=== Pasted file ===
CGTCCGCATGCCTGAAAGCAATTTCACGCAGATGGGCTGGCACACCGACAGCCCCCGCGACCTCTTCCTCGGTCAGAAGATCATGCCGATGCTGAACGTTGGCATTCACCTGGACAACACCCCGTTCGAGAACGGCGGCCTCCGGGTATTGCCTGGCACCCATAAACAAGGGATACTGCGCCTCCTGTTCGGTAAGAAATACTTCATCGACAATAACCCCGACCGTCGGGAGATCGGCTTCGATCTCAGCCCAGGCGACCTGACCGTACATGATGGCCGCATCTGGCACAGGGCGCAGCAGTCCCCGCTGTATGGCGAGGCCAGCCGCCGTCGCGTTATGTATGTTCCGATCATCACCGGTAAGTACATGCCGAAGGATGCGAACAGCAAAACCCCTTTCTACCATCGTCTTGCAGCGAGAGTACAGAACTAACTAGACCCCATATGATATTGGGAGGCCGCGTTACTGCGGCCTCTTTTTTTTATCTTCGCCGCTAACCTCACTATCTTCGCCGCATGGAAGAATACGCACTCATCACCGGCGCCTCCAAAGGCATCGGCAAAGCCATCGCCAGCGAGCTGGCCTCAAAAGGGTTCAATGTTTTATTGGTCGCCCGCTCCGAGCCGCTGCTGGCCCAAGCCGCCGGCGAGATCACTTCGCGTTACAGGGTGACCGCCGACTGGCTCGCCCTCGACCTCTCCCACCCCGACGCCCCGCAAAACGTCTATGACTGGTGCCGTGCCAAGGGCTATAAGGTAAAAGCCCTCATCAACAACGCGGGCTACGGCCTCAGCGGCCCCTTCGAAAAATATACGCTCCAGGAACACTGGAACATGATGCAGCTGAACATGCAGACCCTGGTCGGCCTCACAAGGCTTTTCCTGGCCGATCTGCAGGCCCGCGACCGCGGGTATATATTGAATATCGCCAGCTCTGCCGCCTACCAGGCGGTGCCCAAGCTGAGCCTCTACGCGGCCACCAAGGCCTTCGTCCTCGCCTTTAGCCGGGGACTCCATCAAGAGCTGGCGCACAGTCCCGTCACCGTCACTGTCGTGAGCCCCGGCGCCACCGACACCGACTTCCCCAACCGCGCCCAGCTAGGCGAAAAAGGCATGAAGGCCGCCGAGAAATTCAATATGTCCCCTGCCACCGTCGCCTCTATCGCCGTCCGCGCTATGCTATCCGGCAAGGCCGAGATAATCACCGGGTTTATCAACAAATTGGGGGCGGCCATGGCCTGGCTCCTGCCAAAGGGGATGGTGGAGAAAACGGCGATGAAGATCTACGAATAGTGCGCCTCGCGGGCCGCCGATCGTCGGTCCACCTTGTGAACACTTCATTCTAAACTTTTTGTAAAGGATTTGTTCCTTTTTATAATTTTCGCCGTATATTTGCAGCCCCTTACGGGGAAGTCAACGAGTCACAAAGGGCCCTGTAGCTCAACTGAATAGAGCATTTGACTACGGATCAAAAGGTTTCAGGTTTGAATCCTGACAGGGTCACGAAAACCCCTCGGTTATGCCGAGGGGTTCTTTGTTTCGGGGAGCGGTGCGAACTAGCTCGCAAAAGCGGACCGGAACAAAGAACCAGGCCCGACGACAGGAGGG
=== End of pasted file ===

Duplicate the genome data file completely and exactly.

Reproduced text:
CGTCCGCATGCCTGAAAGCAATTTCACGCAGATGGGCTGGCACACCGACAGCCCCCGCGACCTCTTCCTCGGTCAGAAGATCATGCCGATGCTGAACGTTGGCATTCACCTGGACAACACCCCGTTCGAGAACGGCGGCCTCCGGGTATTGCCTGGCACCCATAAACAAGGGATACTGCGCCTCCTGTTCGGTAAGAAATACTTCATCGACAATAACCCCGACCGTCGGGAGATCGGCTTCGATCTCAGCCCAGGCGACCTGACCGTACATGATGGCCGCATCTGGCACAGGGCGCAGCAGTCCCCGCTGTATGGCGAGGCCAGCCGCCGTCGCGTTATGTATGTTCCGATCATCACCGGTAAGTACATGCCGAAGGATGCGAACAGCAAAACCCCTTTCTACCATCGTCTTGCAGCGAGAGTACAGAACTAACTAGACCCCATATGATATTGGGAGGCCGCGTTACTGCGGCCTCTTTTTTTTATCTTCGCCGCTAACCTCACTATCTTCGCCGCATGGAAGAATACGCACTCATCACCGGCGCCTCCAAAGGCATCGGCAAAGCCATCGCCAGCGAGCTGGCCTCAAAAGGGTTCAATGTTTTATTGGTCGCCCGCTCCGAGCCGCTGCTGGCCCAAGCCGCCGGCGAGATCACTTCGCGTTACAGGGTGACCGCCGACTGGCTCGCCCTCGACCTCTCCCACCCCGACGCCCCGCAAAACGTCTATGACTGGTGCCGTGCCAAGGGCTATAAGGTAAAAGCCCTCATCAACAACGCGGGCTACGGCCTCAGCGGCCCCTTCGAAAAATATACGCTCCAGGAACACTGGAACATGATGCAGCTGAACATGCAGACCCTGGTCGGCCTCACAAGGCTTTTCCTGGCCGATCTGCAGGCCCGCGACCGCGGGTATATATTGAATATCGCCAGCTCTGCCGCCTACCAGGCGGTGCCCAAGCTGAGCCTCTACGCGGCCACCAAGGCCTTCGTCCTCGCCTTTAGCCGGGGACTCCATCAAGAGCTGGCGCACAGTCCCGTCACCGTCACTGTCGTGAGCCCCGGCGCCACCGACACCGACTTCCCCAACCGCGCCCAGCTAGGCGAAAAAGGCATGAAGGCCGCCGAGAAATTCAATATGTCCCCTGCCACCGTCGCCTCTATCGCCGTCCGCGCTATGCTATCCGGCAAGGCCGAGATAATCACCGGGTTTATCAACAAATTGGGGGCGGCCATGGCCTGGCTCCTGCCAAAGGGGATGGTGGAGAAAACGGCGATGAAGATCTACGAATAGTGCGCCTCGCGGGCCGCCGATCGTCGGTCCACCTTGTGAACACTTCATTCTAAACTTTTTGTAAAGGATTTGTTCCTTTTTATAATTTTCGCCGTATATTTGCAGCCCCTTACGGGGAAGTCAACGAGTCACAAAGGGCCCTGTAGCTCAACTGAATAGAGCATTTGACTACGGATCAAAAGGTTTCAGGTTTGAATCCTGACAGGGTCACGAAAACCCCTCGGTTATGCCGAGGGGTTCTTTGTTTCGGGGAGCGGTGCGAACTAGCTCGCAAAAGCGGACCGGAACAAAGAACCAGGCCCGACGACAGGAGGG